What happened after a Wired reporter sold an NFT for $500
Wired senior writer Kate Knibbs writes about what happened after she sold an NFT — nonfungible token — of one of her tweets for $500.
Knibbs writes, “After I sold my tweet NFT, a flurry of writer pals messaged me eagerly, asking how to do it. Shortly after that, several WIRED editors messaged me—considerably less eagerly—because we hadn’t had a conversation about what the actual implications of accepting an offer like this might be. As long as I’m on staff at WIRED, I have to ask permission before I take any paid freelancing assignments from other outlets. Did I have to ask permission to sell an NFT? Did it matter that what I was selling was essentially a bit of digital performance art, the act of signing my name to a token, rather than the writing itself? It was more like selling an autograph than my actual words, after all—did we have a company policy on digital autographs? These were new questions, because this was a novel way for a writer to earn money. I called Addison Cameron-Huff, a lawyer who specializes in blockchain, to hear his take. ‘If it’s not your job at WIRED to make art, and you’re a writer, and your job is to write—if you want to sell art on the side, I wouldn’t think they’d stop you,’ he says. ‘You’re selling the process of selling.’ Still, considering I didn’t know why my bidder bought my tweet—they didn’t respond when I asked them—it wasn’t clear whether they were buying it because they liked me or simply because I am a WIRED journalist. The whole situation felt knotty. And if selling bits of digital content as NFTs catches on, I suspect there will be lots of conversations between writers, artists, and outlets about where the boundaries of independent digital identity and work identity should be drawn. (I promised my editors not to accept any more NFT bids until we figured out the rules, just to be safe.)”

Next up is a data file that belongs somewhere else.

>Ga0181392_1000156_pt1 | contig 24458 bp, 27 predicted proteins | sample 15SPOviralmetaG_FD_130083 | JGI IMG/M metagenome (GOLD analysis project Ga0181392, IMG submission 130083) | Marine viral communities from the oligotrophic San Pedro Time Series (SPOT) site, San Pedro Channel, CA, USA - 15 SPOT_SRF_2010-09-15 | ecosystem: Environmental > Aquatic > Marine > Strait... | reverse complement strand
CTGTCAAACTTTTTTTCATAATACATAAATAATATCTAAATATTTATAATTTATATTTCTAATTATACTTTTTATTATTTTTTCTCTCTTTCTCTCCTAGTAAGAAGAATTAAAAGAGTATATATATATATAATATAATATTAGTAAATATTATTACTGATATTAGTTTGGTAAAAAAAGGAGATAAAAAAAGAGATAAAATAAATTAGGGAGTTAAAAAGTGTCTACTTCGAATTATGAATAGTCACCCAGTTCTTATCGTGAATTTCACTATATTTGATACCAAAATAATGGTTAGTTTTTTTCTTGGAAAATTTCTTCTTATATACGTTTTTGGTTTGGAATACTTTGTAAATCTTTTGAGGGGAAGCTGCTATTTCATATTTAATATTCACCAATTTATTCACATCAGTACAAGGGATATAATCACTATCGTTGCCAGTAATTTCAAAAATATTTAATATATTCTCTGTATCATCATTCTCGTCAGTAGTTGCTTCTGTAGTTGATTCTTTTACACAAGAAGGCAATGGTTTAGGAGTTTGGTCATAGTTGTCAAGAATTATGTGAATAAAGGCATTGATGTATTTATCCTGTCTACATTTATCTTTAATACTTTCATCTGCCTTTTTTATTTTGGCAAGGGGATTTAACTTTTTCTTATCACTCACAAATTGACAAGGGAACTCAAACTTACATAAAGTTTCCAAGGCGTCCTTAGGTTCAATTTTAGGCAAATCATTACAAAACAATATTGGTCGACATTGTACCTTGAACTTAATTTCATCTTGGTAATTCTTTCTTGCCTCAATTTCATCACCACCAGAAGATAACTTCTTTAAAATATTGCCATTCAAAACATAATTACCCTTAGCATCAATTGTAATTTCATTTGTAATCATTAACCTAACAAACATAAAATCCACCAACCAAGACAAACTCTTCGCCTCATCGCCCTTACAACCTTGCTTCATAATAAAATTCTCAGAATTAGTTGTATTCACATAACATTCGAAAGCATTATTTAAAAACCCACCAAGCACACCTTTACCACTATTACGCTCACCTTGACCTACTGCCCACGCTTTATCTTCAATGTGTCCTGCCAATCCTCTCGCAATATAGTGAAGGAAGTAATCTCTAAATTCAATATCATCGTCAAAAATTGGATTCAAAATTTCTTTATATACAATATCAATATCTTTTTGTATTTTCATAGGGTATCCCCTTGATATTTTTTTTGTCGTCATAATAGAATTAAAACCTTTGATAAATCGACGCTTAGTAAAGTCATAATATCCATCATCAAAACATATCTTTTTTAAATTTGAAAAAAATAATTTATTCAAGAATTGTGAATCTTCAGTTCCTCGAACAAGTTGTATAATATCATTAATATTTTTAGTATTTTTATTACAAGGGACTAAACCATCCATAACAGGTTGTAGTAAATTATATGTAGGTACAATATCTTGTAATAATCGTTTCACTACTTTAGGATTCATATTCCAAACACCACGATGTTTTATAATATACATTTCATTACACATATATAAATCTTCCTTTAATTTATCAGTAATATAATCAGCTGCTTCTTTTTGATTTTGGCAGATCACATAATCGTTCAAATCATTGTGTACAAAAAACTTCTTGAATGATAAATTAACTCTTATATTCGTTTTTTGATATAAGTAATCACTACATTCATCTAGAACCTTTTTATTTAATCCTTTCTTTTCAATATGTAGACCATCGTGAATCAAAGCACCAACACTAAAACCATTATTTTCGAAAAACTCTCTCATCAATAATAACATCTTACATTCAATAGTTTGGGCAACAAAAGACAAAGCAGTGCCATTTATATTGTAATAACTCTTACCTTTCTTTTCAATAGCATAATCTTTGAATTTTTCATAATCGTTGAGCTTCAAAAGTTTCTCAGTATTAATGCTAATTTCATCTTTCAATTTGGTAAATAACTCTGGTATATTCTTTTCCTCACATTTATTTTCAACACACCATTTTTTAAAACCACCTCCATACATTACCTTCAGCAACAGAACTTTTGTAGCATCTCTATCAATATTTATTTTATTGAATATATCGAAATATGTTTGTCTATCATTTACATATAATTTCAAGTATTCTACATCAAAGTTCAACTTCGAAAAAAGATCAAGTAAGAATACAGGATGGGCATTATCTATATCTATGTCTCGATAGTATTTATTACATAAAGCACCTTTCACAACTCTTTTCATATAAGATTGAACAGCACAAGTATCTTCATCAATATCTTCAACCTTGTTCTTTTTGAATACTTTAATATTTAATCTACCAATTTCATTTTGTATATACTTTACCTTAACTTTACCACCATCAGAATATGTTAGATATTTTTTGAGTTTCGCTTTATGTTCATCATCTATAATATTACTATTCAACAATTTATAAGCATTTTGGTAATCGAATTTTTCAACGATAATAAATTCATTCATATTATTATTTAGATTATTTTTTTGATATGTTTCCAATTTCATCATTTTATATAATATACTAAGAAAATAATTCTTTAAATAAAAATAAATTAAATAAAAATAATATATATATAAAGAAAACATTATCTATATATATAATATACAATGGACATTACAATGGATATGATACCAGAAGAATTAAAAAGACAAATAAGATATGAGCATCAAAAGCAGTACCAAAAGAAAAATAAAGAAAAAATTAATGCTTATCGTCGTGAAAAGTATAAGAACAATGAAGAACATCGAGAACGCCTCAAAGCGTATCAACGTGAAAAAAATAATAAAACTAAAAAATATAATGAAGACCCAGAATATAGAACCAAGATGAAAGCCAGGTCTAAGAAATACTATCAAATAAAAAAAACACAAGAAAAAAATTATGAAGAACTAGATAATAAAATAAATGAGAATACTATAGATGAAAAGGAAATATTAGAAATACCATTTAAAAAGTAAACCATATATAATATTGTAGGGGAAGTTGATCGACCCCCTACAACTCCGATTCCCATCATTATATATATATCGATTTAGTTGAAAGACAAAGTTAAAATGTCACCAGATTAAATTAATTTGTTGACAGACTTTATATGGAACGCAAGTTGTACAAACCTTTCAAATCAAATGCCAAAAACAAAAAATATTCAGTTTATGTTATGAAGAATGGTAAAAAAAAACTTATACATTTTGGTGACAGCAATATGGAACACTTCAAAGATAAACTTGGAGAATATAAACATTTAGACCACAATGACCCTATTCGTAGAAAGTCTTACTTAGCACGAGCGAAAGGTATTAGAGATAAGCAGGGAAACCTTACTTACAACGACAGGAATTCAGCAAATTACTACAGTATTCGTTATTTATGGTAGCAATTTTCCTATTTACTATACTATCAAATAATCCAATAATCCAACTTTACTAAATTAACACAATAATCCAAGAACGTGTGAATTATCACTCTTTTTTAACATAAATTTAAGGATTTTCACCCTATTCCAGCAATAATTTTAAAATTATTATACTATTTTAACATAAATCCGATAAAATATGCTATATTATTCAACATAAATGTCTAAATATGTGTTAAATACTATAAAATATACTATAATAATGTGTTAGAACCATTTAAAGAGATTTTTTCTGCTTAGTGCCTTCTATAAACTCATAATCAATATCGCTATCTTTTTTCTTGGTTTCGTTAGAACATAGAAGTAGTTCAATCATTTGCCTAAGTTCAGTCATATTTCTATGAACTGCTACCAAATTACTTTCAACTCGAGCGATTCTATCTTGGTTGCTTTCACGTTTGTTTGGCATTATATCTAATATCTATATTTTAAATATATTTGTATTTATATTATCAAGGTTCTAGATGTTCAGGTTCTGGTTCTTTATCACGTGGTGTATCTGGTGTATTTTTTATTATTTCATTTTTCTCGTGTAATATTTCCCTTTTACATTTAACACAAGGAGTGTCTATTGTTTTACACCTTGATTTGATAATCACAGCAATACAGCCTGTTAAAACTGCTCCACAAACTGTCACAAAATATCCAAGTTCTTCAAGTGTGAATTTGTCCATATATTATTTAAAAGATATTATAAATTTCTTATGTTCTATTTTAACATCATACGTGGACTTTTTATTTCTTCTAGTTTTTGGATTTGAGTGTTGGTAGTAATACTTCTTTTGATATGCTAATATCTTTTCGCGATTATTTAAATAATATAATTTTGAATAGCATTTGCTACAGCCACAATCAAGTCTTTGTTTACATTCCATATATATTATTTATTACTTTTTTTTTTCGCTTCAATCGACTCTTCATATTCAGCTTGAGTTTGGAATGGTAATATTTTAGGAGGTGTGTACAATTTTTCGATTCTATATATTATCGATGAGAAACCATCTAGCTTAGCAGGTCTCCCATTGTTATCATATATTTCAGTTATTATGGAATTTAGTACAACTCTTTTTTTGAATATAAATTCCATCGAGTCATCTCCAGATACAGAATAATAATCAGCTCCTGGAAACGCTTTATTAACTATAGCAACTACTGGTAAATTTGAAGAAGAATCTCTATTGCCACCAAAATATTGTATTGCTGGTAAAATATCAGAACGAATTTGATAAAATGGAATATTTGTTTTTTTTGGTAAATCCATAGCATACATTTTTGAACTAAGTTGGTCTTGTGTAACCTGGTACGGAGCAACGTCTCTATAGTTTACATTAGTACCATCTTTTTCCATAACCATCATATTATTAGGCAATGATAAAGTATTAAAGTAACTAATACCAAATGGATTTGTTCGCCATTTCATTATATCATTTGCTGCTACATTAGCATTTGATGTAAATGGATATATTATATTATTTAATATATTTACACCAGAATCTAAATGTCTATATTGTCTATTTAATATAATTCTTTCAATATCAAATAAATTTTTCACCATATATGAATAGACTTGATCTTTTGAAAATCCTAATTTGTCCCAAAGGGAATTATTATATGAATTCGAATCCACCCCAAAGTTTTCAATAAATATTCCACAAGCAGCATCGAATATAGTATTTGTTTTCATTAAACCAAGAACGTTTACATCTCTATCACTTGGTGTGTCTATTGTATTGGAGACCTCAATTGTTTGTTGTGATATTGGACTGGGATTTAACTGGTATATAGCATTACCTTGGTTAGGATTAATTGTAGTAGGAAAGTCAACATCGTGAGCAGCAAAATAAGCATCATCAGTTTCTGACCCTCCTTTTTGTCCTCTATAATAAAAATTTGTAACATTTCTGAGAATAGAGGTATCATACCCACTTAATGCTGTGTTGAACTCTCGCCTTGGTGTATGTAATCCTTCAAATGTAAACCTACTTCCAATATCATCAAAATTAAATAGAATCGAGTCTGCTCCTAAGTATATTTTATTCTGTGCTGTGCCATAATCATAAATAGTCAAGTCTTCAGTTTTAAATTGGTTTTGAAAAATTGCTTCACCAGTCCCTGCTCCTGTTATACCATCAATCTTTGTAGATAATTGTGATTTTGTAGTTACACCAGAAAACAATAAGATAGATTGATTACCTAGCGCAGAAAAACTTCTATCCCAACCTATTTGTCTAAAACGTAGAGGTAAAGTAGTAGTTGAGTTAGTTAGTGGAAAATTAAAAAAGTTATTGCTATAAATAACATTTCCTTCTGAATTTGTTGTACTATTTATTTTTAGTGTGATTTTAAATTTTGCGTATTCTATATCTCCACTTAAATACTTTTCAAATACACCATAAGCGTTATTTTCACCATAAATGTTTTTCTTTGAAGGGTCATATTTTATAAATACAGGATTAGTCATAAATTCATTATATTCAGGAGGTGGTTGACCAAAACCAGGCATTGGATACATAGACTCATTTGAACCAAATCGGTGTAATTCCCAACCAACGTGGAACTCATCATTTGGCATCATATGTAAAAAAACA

Read more here.